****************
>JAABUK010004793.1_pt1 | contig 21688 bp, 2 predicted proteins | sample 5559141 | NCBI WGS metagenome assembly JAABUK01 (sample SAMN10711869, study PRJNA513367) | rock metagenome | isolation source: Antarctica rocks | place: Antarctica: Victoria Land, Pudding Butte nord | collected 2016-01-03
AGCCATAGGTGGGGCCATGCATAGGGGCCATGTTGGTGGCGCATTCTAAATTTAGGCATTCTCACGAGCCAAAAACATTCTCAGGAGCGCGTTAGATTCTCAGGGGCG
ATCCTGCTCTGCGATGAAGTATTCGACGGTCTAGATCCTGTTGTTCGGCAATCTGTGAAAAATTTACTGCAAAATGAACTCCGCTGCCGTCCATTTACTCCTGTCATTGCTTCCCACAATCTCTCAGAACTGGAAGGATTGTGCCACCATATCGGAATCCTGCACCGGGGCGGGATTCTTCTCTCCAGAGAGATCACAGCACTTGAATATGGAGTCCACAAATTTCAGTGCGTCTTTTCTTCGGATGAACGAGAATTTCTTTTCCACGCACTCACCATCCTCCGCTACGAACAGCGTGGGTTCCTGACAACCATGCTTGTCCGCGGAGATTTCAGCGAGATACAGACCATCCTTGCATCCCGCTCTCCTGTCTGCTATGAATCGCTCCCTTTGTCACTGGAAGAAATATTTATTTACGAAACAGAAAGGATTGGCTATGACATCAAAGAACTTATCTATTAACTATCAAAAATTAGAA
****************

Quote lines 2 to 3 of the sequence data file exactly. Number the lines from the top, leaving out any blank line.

AGCCATAGGTGGGGCCATGCATAGGGGCCATGTTGGTGGCGCATTCTAAATTTAGGCATTCTCACGAGCCAAAAACATTCTCAGGAGCGCGTTAGATTCTCAGGGGCG
ATCCTGCTCTGCGATGAAGTATTCGACGGTCTAGATCCTGTTGTTCGGCAATCTGTGAAAAATTTACTGCAAAATGAACTCCGCTGCCGTCCATTTACTCCTGTCATTGCTTCCCACAATCTCTCAGAACTGGAAGGATTGTGCCACCATATCGGAATCCTGCACCGGGGCGGGATTCTTCTCTCCAGAGAGATCACAGCACTTGAATATGGAGTCCACAAATTTCAGTGCGTCTTTTCTTCGGATGAACGAGAATTTCTTTTCCACGCACTCACCATCCTCCGCTACGAACAGCGTGGGTTCCTGACAACCATGCTTGTCCGCGGAGATTTCAGCGAGATACAGACCATCCTTGCATCCCGCTCTCCTGTCTGCTATGAATCGCTCCCTTTGTCACTGGAAGAAATATTTATTTACGAAACAGAAAGGATTGGCTATGACATCAAAGAACTTATCTATTAACTATCAAAAATTAGAA